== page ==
IEN: Obviously, Titan Enterprises has a close collaboration with the Department of Process & Engineering at Cranfield University. What can such a scientific research institute contribute to new product developments?
Forster: Cranfield came up with the initial concept. We were looking for alternatives to our existing mechanical products to carry the company forward and ensure growth. We approached several universities to see what was becoming available. Our requirement was for a meter with no moving parts and a wide range of operating parameters, ultrasonic seemed to answer the questions the problem was that no very successful small bore ultrasonic principles existed. We would be breaking new ground and Cranfield had just filed a patent which appeared to satisfy our requirements. The original target specification for the theory put forward suggested a 2% device operating over a 20:1 flow range. The final product now has a 200:1 range and 1% accuracy. The university was crucial in the development process. We had no knowledge of this technology and their support and patients paid off over the 8 years we worked together. The contacts they generated resulted in us employing one of their ex post graduate students as our chief software/electronic design engineer.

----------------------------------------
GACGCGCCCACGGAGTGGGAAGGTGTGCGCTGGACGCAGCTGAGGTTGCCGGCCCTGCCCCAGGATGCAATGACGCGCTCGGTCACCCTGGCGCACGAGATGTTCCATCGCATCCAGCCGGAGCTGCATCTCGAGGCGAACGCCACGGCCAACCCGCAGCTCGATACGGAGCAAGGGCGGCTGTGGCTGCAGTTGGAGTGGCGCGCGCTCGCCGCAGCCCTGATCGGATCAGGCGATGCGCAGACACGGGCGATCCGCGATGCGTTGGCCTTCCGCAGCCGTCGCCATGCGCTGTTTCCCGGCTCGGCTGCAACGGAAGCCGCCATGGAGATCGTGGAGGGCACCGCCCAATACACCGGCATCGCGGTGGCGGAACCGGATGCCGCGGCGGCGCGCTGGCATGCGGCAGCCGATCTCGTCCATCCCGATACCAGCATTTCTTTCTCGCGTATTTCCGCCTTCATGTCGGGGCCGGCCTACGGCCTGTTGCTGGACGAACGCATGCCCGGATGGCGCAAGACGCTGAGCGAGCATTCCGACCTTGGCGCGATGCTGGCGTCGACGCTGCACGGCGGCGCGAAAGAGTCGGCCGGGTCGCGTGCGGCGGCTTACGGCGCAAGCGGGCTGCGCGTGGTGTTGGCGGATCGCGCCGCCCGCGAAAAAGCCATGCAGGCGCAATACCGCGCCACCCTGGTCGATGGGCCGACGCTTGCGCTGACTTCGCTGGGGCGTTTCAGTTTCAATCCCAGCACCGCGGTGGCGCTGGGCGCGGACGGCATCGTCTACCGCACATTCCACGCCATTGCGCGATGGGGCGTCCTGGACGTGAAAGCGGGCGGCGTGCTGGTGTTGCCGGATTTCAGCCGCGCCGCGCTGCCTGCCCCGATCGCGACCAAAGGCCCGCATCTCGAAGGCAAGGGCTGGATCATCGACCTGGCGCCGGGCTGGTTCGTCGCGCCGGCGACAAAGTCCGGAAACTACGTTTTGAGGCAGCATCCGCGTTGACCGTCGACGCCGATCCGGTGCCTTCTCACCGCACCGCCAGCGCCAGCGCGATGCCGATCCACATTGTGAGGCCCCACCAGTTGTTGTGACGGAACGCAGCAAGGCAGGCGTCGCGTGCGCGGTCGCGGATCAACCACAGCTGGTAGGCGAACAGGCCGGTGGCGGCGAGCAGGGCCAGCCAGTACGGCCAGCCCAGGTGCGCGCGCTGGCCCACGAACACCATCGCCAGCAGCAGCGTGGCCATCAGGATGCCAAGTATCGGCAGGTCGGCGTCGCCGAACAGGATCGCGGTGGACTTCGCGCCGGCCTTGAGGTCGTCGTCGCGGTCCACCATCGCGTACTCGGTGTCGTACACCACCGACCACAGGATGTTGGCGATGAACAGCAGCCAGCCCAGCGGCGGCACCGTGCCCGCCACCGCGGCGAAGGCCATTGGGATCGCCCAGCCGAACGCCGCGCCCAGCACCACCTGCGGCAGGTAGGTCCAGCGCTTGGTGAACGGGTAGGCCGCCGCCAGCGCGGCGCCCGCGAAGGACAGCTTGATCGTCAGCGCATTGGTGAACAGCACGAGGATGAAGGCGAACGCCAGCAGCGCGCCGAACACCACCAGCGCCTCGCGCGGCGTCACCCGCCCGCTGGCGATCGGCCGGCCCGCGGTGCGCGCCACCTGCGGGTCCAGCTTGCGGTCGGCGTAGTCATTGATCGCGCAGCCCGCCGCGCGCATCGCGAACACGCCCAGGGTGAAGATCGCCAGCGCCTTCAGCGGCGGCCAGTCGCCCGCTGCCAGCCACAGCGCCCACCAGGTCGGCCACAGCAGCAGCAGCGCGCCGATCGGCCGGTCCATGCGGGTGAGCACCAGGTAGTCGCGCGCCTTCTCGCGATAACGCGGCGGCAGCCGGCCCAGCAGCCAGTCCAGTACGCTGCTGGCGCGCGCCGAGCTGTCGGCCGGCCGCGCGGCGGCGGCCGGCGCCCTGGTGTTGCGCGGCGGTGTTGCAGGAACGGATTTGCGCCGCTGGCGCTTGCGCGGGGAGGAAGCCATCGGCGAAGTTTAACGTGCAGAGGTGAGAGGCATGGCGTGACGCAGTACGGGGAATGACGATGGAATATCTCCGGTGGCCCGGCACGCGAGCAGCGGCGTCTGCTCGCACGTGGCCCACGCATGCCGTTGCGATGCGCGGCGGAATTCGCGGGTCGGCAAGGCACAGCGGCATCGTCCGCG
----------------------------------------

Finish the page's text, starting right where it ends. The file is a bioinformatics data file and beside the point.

IEN: Apart from the Atrato flowmeters, what other solutions does Titan Enterprises offer for the industrial market?
Forster: Over the past 32 years we have developed a whole range of metering solutions based on both Pelton wheel and oval gear technology. Our oval meters are among the most advanced, reliable and versatile on the market. They will operate on both low and high viscosity liquids on flows from a few ml per minute up to 500 L/Min at pressures up to 700 Bar.
The turbine based products operate at low flows of low viscosity liquids and are manufactured in chemically resistant materials which are ideal for pilot plant, additive injection and small batching systems.
IEN: In the foreseeable future, what would you name as the most challenging aspects you have to meet in terms of product development?
Forster: Simply keeping ahead of the herd. As a company I feel it is imperative to continue development. I do not understand companies who rest on their laurels because they have a good product it will not be long before someone has a better one. We are a small team and 95% of our business is either repeat business or OEM applications. These original equipment manufacturers come to us for bespoke devices in modest quantities and this requires engineering input. Making time for future products is difficult but over the next year we hope to release further meters based on ultrasound. All polymer low cost devices, high pressure and an intrinsically safe version of the Industrial Atrato are all on the horizon. Keeping up with the ever increasing demands in legislation I personally find irksome, there seems to be an ever expanding set of requirements and never simplification!